Another U.S. think tank, the Trade Partnership Worldwide LLC, specializing in international trade and economic research, published a study in April and estimated that over 600 manufacturing jobs would be threatened for every steel worker who benefits from the proposed tariffs.
Interestingly, the 2018 policy that imposed tariffs on imported steel was supposed to protect U.S. jobs in steel production and bolster domestic production. Yet, this move resulted in higher costs for industries that use steel and typically employ substantially more workers—e.g., energy, construction, automotive & transportation, infrastructure, and packaging & machinery. Consequently, according to the PIIE, every job protected by the tariffs costs U.S. consumers around $650,000.
Now, consider a scenario where more products are not only manufactured in the United States, but where raw materials are also produced domestically—how would this shift impact U.S. employment, wages and product prices?
Interestingly enough, the Biden administration announced in 2022 a series of “major investments in domestic production of key critical minerals and materials” to supposedly create “good-paying, union jobs in sustainable production” as the “world transitions to a clean energy economy.”
Details in the announcement included “public-private partnerships” and private investments to bolster the critical mineral supply chain and reduce dependency on China, which reportedly controls most of the market in processing and refining cobalt and lithium for technologies including batteries, electric vehicles, wind turbines and solar panels.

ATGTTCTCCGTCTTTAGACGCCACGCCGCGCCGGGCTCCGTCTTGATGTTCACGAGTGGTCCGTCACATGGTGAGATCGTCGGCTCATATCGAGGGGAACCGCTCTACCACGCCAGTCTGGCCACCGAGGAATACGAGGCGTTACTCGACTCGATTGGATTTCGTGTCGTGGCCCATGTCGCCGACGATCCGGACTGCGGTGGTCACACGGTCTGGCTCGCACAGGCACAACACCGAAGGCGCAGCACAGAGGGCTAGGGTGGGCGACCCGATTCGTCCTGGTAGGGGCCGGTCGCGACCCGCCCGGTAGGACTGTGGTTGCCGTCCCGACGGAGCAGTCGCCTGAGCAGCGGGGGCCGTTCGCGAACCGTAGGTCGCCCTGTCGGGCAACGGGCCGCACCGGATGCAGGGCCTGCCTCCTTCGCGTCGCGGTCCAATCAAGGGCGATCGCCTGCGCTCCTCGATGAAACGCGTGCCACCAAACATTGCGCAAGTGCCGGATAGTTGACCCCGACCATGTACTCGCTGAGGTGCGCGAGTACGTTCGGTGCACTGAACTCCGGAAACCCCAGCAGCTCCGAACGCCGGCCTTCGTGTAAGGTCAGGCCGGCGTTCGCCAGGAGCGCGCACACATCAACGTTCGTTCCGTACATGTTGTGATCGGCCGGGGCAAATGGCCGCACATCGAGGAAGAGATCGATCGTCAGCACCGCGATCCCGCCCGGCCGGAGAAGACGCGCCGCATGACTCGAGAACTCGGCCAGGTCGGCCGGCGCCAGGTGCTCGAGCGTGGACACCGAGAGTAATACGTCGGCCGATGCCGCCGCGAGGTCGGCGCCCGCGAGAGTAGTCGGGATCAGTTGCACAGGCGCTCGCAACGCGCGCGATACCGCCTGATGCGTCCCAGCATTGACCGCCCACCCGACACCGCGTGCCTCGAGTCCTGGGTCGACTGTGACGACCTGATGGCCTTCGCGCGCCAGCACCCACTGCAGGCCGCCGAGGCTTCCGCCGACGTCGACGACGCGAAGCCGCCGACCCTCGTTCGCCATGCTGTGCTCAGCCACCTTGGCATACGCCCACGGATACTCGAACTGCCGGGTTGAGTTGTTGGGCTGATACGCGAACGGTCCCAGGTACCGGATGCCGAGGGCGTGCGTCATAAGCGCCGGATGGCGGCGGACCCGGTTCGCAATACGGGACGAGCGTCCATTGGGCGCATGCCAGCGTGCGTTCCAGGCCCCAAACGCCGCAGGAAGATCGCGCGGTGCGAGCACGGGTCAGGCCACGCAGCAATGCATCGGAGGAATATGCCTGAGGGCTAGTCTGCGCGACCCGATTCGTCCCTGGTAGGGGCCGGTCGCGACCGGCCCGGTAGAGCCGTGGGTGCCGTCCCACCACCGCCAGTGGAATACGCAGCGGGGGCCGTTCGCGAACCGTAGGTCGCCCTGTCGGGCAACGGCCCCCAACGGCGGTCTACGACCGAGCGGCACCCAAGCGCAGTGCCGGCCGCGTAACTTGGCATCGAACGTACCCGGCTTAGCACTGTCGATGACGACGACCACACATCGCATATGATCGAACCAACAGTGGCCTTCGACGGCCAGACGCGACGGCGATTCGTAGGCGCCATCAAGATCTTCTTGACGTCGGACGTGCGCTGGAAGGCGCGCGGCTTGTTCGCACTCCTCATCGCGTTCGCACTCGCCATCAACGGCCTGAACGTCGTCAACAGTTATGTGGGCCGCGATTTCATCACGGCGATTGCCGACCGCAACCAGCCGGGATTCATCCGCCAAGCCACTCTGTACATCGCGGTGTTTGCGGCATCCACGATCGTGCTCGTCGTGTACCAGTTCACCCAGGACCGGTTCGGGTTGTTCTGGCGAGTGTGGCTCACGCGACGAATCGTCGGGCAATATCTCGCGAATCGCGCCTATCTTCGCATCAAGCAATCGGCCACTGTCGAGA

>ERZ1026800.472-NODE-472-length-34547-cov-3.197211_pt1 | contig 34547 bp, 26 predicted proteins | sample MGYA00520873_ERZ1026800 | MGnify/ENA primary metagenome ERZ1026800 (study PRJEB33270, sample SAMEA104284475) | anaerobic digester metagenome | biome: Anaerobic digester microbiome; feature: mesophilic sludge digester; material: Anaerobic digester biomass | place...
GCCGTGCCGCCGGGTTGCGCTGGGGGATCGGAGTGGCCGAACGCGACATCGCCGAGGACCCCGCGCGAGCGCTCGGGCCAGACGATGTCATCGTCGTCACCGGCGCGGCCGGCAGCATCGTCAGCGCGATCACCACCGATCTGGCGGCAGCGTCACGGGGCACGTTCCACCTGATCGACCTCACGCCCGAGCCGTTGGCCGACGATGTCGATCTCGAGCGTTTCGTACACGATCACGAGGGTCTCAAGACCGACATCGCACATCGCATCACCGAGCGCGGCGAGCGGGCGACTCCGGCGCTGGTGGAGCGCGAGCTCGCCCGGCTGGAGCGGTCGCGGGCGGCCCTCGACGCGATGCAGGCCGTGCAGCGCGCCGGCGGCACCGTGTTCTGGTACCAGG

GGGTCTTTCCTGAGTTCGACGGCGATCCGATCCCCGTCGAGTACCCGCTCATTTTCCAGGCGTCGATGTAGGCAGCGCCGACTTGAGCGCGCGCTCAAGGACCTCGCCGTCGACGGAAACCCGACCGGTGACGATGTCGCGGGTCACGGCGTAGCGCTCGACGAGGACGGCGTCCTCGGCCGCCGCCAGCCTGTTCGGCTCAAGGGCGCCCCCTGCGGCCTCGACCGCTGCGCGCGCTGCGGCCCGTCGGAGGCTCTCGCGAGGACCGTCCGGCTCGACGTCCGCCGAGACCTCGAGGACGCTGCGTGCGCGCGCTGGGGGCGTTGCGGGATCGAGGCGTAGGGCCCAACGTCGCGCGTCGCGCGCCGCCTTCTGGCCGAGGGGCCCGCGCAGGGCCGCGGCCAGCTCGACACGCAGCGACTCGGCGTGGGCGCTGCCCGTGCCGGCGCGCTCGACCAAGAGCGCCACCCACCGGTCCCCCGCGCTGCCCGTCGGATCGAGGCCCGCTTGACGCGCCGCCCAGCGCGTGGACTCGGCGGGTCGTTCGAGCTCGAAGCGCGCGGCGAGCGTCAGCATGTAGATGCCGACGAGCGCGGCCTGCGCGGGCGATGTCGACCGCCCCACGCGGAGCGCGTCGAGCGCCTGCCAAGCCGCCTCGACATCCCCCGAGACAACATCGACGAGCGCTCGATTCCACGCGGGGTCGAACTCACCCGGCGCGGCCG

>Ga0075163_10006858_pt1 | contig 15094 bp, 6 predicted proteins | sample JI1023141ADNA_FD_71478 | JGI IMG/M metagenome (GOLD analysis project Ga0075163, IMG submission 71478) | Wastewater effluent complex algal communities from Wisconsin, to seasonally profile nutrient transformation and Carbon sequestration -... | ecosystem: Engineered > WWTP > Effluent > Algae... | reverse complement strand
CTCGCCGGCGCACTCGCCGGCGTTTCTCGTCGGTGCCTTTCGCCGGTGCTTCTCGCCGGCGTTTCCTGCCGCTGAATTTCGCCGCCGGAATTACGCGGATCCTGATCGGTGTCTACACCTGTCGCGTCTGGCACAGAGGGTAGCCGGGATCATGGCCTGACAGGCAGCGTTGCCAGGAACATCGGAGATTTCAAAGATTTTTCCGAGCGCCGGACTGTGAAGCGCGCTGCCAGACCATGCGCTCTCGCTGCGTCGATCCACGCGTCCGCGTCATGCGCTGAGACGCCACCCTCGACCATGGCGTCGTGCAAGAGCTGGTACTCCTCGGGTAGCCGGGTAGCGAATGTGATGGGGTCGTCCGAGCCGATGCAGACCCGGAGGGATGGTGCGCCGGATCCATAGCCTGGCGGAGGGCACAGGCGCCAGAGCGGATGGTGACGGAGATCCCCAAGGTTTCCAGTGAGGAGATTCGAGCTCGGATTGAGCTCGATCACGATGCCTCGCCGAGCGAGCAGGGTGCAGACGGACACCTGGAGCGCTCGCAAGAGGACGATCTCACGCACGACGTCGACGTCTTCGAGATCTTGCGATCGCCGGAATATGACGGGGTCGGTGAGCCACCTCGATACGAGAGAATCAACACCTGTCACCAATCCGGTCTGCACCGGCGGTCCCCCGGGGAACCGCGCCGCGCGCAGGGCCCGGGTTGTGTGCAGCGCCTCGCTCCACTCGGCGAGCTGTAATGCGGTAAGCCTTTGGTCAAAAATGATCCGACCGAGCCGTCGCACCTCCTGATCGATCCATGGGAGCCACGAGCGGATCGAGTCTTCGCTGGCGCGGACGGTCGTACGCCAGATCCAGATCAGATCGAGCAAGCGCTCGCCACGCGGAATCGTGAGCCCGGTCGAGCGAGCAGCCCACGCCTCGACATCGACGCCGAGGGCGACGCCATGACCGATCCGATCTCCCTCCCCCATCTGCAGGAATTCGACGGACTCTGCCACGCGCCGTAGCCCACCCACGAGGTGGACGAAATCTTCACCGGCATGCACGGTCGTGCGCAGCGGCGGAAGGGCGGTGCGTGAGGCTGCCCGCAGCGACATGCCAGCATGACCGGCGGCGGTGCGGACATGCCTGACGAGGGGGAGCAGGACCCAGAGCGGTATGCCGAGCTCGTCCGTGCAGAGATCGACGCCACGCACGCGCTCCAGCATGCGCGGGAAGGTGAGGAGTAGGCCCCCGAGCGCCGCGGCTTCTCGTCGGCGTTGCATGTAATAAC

Consider the following:
$3 billion in funding under the Bipartisan Infrastructure Law in refining battery materials;
$140 million demonstration project to recover rare earth elements and critical minerals from coal ash and other mine waste, reducing the need for new mining;
Berkshire Hathaway Energy Renewables will test the commercial viability of their sustainable lithium extraction process from geothermal brine as part of a multibillion-dollar investment.
So, in justifying domestic employment opportunities in raw materials production, to reduce reliance on foreign sources and adversarial nations, the Biden administration proposed a series of significant investments with industry stakeholders—and this also includes updating “mining laws and regulations” through an interagency working group that will direct “legislative and regulatory reform of mine permitting and oversight.”
Simply put, according to data from the United Nations from 2019, the U.S. accounted for 17 percent of global manufacturing output versus China’s leading share of 29 percent.
Americans must keep an eye on the manufacturing industry, which, although representing only 11 percent of U.S. GDP and 8 percent of direct employment, accounts for 20 percent of U.S. capital investment, 35 percent of productivity growth—and 60 percent of exports according to analysis by the McKinsey Global Institute published last year.
And on this note, there are questions to consider:
How are Americans across a wide range of manufacturing industries being impacted at a state and local level, and across white-collar, blue-collar and “new-collar” roles?
Are small manufacturing businesses going to be pushed (a.k.a. coerced) through federal policies to join large monopolies tied to public-private partnerships?
Folks, demand answers.
Folks, demand change where necessary.
Content syndicated from Dear Rest of America with permission